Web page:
With ‘In Mind’ Real Estate are back to their jingly-jangly best. I first became aware of the group when a friend told me to listen to their second studio album ‘Days’. Has there been a better penned pop song in the 2000s than third track ‘It’s Real’? Certainly not one under three minutes I’d argue. The problem with creating such a classic tune, of course, is the challenge that then presents itself in equaling or bettering it. That is not to say ‘Days’ isn’t a solid album throughout, I certainly wasn’t skipping any of the tracks, but it did mean by the time their third LP ‘Atlas’ came out I was, in a sense, waiting and anticipating a standout moment which perhaps never quite came. That’s not to casually dismiss the record – it’s still well worth your time. It just didn’t quite scale the dreamy heights of ‘Days’ for me personally. With some time away from Real Estate, ‘In Mind‘ has now breezed its way into my daily music listening and I’m in no way pining for ‘Days’.
If you’ve heard the band you’ll know their distinctively warm, clean and measured approach to songs and this record is, generally speaking, no different in that respect. The opening synth of ‘Darling’ might fool you for a second but, sure enough, in comes a guitar line that wouldn’t sound out of place on a record by The Byrds. However, without ever blowing up into a full on, mind-melting trip, Real Estate have always, for me, teetered pleasingly on the brink of the psychedelic and this is perhaps more evident than ever on this new record, where occasional left-turns furnish your ears with some delectably gratifying audio treasure. Does that sound a bit over the top? Sorry. As Zappa, amongst others, is crediting as having stated, ‘Writing about music is like dancing about architecture.’ But listen and you’ll hopefully know what I’m driving at.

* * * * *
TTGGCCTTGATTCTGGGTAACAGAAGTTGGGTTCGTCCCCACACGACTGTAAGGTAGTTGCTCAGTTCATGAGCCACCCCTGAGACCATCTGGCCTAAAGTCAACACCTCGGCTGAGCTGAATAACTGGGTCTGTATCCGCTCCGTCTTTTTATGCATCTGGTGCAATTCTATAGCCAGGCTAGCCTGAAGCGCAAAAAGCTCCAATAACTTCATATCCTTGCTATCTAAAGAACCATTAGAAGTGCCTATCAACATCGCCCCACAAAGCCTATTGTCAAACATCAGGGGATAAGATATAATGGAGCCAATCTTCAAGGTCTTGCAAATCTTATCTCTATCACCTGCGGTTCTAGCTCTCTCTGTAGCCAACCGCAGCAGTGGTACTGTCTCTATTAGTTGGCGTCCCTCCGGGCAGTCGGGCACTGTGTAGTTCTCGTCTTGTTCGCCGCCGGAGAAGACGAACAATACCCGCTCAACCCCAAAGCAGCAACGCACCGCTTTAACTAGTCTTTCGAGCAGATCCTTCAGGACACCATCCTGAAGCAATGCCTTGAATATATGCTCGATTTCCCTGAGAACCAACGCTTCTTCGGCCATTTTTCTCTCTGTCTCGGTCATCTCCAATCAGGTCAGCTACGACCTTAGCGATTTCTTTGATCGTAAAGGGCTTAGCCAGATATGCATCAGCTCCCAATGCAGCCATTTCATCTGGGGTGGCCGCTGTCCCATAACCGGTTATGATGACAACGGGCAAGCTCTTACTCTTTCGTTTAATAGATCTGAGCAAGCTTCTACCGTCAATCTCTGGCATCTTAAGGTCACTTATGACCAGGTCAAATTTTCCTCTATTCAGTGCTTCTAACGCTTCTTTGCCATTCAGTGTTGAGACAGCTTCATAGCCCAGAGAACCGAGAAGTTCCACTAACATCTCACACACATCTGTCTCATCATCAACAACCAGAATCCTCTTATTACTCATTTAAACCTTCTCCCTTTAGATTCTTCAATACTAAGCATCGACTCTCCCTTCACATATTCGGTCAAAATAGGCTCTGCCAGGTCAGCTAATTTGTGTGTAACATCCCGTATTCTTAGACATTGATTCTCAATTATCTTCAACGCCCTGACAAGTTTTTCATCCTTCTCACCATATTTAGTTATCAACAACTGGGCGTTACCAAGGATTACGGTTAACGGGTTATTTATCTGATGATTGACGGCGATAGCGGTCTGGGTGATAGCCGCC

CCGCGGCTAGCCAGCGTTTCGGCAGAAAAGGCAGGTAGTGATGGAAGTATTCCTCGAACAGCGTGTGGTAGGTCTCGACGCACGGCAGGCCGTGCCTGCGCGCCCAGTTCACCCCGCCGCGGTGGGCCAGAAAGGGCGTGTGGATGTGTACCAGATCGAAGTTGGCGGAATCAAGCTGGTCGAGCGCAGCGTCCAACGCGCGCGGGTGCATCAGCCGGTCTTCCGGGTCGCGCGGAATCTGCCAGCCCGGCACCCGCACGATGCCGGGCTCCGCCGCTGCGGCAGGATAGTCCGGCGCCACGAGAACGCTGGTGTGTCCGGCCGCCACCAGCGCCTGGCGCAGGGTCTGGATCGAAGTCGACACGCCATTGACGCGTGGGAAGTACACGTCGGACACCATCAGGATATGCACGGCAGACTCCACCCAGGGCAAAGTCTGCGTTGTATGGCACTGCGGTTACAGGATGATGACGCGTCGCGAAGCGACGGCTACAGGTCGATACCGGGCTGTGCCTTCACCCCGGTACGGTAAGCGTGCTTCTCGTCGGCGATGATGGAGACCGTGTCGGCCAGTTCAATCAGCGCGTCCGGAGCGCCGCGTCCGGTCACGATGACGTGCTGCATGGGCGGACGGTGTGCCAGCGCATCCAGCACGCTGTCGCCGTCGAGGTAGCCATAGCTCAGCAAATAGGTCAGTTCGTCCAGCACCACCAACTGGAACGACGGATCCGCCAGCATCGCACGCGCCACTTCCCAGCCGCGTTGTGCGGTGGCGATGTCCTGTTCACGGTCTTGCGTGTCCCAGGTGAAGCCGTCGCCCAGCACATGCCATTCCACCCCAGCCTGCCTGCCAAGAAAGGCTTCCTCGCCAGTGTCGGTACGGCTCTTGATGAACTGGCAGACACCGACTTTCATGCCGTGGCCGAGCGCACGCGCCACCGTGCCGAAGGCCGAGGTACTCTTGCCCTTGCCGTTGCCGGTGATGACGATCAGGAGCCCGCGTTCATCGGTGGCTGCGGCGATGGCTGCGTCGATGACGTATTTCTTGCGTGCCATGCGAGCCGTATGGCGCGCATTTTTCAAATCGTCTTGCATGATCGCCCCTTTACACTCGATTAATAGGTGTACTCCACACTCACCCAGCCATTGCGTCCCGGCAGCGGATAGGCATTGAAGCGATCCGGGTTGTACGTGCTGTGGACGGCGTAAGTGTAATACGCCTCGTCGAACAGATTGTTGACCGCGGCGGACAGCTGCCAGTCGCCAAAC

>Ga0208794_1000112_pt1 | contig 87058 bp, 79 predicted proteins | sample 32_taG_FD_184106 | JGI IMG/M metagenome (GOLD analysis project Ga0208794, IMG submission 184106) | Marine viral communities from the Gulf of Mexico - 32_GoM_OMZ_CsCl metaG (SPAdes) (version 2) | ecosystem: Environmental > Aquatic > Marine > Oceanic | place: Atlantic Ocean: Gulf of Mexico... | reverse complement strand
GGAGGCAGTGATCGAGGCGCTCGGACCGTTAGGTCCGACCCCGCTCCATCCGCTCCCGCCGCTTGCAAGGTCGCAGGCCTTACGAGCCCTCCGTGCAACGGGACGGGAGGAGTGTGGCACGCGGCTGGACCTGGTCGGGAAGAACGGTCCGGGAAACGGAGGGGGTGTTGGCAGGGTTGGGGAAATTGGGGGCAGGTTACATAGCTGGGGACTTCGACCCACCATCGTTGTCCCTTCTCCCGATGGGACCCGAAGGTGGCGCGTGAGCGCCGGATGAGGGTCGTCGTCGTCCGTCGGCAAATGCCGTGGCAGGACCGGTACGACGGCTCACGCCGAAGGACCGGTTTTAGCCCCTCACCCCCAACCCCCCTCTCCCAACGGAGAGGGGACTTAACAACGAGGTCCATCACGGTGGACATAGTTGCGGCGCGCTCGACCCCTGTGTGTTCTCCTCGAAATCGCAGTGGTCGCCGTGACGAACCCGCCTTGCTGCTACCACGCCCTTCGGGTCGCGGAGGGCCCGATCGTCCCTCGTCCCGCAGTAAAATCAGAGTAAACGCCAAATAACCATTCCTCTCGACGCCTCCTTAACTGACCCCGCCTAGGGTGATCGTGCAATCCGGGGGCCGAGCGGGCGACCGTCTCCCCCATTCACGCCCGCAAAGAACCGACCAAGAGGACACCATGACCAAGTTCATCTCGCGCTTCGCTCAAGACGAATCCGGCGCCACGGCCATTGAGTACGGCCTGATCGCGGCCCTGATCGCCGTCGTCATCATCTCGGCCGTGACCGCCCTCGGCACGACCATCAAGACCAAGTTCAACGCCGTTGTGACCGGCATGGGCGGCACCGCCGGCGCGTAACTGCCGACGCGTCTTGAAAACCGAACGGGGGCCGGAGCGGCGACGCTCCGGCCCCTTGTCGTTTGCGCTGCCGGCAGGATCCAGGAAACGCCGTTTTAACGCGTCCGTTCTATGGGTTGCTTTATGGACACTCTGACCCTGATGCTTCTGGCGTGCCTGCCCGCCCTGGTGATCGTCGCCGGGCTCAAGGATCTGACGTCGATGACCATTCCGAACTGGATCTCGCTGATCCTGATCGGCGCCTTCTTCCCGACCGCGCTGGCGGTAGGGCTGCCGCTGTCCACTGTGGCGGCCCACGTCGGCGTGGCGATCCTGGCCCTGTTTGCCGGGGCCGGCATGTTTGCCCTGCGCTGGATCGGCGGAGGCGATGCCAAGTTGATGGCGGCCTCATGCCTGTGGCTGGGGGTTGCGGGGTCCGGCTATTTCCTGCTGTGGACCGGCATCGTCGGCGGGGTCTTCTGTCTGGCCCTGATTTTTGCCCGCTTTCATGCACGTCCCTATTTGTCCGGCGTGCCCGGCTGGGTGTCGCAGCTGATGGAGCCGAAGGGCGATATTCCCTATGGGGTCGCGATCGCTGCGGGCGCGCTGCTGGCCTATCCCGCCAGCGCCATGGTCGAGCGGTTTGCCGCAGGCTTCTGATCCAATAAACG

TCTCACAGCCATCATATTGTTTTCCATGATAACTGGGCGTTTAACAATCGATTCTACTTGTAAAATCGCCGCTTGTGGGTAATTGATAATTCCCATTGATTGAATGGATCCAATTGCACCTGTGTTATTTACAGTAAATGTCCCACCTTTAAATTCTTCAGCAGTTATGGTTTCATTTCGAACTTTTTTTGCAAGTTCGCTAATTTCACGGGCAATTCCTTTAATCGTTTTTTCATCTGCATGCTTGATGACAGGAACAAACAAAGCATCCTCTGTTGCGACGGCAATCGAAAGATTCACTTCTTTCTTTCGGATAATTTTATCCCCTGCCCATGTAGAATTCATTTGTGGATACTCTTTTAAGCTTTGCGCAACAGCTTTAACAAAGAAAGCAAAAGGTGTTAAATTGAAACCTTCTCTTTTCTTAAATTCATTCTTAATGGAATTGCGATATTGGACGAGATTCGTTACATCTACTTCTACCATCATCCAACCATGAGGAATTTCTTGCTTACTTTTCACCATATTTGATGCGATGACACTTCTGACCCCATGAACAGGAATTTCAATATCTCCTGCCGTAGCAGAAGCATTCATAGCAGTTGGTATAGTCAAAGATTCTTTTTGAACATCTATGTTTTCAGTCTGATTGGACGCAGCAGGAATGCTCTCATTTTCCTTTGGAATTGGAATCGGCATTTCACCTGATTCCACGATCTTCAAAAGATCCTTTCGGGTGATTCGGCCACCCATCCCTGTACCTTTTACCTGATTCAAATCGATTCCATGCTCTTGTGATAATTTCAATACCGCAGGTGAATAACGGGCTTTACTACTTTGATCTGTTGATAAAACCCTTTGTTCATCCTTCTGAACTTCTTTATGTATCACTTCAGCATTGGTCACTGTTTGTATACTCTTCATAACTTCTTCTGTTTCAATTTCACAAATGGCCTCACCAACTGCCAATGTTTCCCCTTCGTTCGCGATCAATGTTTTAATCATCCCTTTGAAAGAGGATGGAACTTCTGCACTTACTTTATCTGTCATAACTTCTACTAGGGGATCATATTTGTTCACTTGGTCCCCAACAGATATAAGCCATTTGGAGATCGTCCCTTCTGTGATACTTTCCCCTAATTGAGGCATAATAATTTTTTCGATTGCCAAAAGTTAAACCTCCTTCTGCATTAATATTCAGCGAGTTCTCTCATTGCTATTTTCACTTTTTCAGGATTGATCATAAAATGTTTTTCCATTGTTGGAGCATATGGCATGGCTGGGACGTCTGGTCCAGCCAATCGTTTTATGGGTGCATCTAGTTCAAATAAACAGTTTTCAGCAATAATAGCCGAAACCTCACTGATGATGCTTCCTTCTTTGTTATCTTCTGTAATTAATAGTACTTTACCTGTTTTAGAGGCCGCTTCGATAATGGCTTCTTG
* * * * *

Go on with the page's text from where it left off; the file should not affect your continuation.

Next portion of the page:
And what’s this after two and a half minutes of the appropriately titled ‘Serve The Song’? Is that the gain being turned up? Careful lads or we’ll be in Grateful Dead jamming territory before too long. With ‘Two Arrows’ heading towards seven minutes in length, again we have further evidence of a straying into more distorted and trippy surroundings, which proves most welcome, but ‘Diamond Eyes’ is nevertheless fleeting proof that this is a group that won’t be abandoning short, sharp songs just yet. ‘Same Sun’ contains within it what seems a beautiful exercise in tape-saturated melancholy, be it real or digital, just hear the wow/flutter on that guitar part, with the backing vocals really making this tune soar.
Finally, the intro to final track ‘Saturday’, all woozy, reverb-laden piano, leaves the lasting impression Real Estate, whilst still serving up the somewhat reliable sound they’re known for, cleverly avoiding leaving ardent fans shortchanged whether they consciously made this a priority or not, are in fact an outfit more than capable of surprising as well. This is an album full of off-kilter charm. Take it as medicine.